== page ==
Francis Peak, located di-rectly east of the Kaysville I-15 exit, is a popular summertime scenic backway destination in Davis County, offering access to the Sunset and Bountiful Peak campgrounds as well as the most spectacular bird's-eye views possible of the Great Salt Lake.

The road to the lofty radar domes that top the peak is officially known as Skyline Drive. It begins on Farmington's 100 East.It is paved for the first mile and then follows a winding, narrow dirt road for another 12 miles. Most cars can make this bumpy journey, though it is a back-country road.

There's a fork in the road at the top of the canyon, about eight miles up. The right (south road) leads to Bountiful Peak and eventually Bountiful's east bench, some 19 miles later.

The left road (north) heads to the radar domes operated by the Federation Aviation Administration and Air National Guard. A gate on the left fork is closed during snow season because of dangerous snow removal equipment. But this time of year it's almost always open.

Snow banks along the upper reaches of the road - 9,000-foot plus elevation - continue until mid- to late July. On a clear day, even the High Uintas are visible to the east.

A popular hike goes along a jeep trail northeast of the radar towers to the Smith Creek Lakes.

Francis Peak was once Davis County's craggiest mountain summit. However, some 22,000 cubic yards of material and 32 feet of the peak's height were removed to level the site for the radar domes.

While most maps list Francis Peak's elevation at 9,547 feet, that was its original height and doesn't account for the loss in height during the $2 million construction in 1958-59.

The natural height is now 9,515 feet, making it the fifth-highest peak in the county. The facility's base adds 55 feet and the radar domes chip in another 60 feet for a total of 115 feet in artificial height - making the peak, some could argue, 9,630 feet above sea level.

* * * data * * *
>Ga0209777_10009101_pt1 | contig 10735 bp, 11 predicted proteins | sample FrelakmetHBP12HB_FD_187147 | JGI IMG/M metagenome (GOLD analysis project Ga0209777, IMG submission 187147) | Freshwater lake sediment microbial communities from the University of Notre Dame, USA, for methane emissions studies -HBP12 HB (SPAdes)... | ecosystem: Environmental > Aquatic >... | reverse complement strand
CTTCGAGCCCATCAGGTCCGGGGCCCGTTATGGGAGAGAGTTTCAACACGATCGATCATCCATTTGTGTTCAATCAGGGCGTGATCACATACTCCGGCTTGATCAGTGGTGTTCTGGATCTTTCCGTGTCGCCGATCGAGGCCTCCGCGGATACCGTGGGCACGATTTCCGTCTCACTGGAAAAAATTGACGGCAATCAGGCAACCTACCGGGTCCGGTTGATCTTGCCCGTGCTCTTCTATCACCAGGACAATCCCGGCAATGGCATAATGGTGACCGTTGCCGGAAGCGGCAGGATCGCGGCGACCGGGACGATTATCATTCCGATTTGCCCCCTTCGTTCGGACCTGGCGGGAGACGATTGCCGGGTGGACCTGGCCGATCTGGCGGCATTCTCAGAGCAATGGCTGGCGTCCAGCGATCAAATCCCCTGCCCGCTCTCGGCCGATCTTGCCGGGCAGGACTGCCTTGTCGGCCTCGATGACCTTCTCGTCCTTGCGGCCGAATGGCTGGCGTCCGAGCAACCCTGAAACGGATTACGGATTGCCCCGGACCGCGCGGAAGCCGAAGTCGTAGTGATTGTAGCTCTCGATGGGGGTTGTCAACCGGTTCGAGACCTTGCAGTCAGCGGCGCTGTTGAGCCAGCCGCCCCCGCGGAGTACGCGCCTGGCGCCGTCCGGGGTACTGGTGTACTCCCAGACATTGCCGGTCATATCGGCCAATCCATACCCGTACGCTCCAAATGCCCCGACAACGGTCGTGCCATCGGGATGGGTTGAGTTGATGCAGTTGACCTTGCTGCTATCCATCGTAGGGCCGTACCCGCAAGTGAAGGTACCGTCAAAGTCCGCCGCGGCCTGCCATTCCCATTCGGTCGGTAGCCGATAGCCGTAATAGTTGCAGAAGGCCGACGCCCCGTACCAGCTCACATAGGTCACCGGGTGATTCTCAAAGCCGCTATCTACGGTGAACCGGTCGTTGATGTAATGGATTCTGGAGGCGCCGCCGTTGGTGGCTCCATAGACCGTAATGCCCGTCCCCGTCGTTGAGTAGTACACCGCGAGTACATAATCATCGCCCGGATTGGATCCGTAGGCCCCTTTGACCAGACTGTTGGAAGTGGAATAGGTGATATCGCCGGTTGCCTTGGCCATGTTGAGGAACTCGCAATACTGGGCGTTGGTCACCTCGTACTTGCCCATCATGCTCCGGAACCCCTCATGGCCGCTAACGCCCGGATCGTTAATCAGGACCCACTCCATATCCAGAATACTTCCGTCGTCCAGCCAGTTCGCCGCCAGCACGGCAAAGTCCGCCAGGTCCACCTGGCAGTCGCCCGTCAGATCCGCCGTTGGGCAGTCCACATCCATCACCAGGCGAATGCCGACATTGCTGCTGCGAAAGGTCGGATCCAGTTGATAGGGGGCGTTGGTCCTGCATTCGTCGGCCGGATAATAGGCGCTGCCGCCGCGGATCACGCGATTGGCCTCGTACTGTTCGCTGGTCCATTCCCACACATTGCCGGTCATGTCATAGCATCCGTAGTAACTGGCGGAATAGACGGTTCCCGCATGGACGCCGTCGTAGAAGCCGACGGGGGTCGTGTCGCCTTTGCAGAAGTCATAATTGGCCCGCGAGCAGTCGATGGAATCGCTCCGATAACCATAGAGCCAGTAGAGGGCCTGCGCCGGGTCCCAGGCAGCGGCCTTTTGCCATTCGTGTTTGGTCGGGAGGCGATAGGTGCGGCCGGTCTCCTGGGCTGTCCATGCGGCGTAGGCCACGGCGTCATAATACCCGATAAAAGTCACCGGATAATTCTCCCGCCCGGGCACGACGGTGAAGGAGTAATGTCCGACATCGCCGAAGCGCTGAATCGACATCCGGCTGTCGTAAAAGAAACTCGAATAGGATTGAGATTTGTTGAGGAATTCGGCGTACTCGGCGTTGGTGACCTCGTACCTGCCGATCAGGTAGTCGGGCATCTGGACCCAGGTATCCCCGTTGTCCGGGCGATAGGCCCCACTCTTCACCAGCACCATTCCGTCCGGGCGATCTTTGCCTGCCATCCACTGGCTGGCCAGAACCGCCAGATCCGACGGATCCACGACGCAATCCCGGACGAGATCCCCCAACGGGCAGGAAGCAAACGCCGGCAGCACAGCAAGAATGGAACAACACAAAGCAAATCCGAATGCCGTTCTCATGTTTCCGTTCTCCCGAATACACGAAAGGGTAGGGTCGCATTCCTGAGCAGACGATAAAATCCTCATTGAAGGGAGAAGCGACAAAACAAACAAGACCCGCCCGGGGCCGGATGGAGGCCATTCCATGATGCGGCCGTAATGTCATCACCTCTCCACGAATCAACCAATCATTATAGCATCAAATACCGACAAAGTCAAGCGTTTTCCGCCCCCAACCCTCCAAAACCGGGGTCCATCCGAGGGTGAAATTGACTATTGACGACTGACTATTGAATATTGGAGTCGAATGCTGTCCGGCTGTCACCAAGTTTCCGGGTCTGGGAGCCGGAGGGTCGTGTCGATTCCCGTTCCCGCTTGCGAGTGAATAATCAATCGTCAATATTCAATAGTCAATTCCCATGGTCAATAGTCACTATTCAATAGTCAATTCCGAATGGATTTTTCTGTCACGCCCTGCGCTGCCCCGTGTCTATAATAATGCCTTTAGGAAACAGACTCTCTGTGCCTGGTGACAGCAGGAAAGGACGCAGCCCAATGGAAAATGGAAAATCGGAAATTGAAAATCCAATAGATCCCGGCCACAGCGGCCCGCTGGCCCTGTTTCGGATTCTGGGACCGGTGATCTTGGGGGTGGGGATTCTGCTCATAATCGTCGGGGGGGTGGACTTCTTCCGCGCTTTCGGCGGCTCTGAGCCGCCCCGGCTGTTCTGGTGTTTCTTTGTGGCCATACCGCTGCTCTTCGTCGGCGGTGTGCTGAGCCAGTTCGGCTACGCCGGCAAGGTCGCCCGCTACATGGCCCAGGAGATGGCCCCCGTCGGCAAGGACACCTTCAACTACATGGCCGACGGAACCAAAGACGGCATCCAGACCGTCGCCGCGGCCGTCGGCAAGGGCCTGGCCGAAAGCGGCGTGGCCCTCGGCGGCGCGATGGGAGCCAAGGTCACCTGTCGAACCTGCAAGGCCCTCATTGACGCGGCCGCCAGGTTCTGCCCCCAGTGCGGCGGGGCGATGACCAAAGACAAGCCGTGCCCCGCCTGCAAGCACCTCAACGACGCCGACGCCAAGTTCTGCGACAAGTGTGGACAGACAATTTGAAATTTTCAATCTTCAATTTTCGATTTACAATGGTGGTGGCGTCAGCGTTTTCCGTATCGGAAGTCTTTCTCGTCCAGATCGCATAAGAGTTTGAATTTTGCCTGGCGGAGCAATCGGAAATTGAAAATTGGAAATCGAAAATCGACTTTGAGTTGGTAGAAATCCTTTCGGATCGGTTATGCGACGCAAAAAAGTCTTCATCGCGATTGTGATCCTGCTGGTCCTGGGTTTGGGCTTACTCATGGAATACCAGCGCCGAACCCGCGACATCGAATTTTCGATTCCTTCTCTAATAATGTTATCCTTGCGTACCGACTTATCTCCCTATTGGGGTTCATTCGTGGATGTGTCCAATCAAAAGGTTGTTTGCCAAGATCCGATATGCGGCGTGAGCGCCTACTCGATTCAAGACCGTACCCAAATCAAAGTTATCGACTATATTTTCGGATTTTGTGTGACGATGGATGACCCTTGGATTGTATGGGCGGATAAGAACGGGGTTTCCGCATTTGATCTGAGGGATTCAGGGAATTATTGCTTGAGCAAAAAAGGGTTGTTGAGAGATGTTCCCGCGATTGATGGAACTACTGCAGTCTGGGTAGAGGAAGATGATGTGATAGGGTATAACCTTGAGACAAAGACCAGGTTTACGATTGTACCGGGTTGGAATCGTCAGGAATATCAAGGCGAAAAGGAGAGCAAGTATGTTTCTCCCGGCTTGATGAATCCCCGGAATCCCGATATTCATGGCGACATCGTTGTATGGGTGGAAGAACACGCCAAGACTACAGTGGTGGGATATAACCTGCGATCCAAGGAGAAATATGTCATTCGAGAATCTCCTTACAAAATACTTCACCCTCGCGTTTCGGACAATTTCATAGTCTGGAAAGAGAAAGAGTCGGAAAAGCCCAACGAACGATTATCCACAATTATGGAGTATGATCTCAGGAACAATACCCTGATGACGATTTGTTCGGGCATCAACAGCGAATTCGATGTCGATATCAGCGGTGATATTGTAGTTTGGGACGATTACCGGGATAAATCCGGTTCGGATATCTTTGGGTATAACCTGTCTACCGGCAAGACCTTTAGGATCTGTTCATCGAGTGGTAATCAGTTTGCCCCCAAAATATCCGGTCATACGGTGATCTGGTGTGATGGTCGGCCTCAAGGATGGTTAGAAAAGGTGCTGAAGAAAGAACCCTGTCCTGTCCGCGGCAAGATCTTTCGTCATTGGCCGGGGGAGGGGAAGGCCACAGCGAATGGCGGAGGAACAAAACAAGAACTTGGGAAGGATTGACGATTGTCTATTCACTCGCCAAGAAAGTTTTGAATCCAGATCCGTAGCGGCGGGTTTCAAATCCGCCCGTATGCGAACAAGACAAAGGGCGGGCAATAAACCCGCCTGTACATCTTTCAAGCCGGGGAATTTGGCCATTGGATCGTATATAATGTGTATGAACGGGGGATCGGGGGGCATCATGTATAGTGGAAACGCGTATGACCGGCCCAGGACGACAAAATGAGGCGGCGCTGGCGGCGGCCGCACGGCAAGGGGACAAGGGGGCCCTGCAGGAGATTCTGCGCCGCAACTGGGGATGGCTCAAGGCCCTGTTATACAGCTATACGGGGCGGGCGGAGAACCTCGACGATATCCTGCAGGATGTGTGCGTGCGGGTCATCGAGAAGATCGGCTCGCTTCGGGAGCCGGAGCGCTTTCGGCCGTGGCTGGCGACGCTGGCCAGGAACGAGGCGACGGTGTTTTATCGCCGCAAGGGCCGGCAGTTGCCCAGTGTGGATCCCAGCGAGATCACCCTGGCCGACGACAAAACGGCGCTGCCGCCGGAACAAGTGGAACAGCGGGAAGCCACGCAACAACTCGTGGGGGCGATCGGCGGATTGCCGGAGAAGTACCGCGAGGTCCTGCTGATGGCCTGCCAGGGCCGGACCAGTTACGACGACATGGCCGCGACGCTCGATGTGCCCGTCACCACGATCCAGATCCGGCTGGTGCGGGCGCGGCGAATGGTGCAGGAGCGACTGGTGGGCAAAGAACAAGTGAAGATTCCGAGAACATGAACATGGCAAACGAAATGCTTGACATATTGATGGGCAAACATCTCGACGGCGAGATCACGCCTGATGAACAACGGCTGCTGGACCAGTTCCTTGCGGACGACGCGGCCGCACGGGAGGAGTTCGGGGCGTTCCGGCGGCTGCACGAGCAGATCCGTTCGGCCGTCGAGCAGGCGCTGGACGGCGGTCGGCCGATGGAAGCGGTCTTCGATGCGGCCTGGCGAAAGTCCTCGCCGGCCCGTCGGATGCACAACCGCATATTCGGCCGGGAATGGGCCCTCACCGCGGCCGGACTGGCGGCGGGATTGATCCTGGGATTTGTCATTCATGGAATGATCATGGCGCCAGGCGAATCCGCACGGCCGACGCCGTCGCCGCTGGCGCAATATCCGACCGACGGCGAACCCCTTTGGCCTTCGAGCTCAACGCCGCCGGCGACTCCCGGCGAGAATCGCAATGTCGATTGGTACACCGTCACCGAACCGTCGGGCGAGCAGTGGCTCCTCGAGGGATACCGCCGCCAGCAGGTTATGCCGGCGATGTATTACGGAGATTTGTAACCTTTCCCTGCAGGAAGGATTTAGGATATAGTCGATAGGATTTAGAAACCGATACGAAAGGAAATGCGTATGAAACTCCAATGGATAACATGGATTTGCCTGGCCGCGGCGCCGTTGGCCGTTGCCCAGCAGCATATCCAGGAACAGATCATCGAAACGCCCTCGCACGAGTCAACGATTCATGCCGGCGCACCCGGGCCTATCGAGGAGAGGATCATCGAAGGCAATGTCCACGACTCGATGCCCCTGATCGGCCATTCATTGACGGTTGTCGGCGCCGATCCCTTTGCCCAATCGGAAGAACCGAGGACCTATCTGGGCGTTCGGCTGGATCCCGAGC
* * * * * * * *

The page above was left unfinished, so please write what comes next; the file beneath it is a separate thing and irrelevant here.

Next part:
Only Thurston Peak, located about four miles north, is taller than that - at 9,706 feet.

The FAA originally wanted to locate the radar site above Salt Lake City, near Alta or Snowbird. But the National Guard was already using a temporary facility at Francis Peak, so that became the joint location.

Workers at the peak's construction site had to wear thick, long boots and carry sticks or pistols: Although snake experts said the reptiles can't live that high, someone forgot to tell the rattlers.

There were numerous nests of rattlesnakes uncovered in the building process, despite the site's almost 2-mile-high elevation.

In the late 1970s, a tramway was proposed as a quicker and more convenient access up Shepard Canyon to Francis Peak. However, the FAA's approval for the site got caught in environmental red tape and never became a reality.

Francis Peak is named for Esther Francis, a pioneer woman who settled Morgan during 1863. She surveyed the site for Morgan City, and Brigham Young suggested she be honored by naming a high peak for her.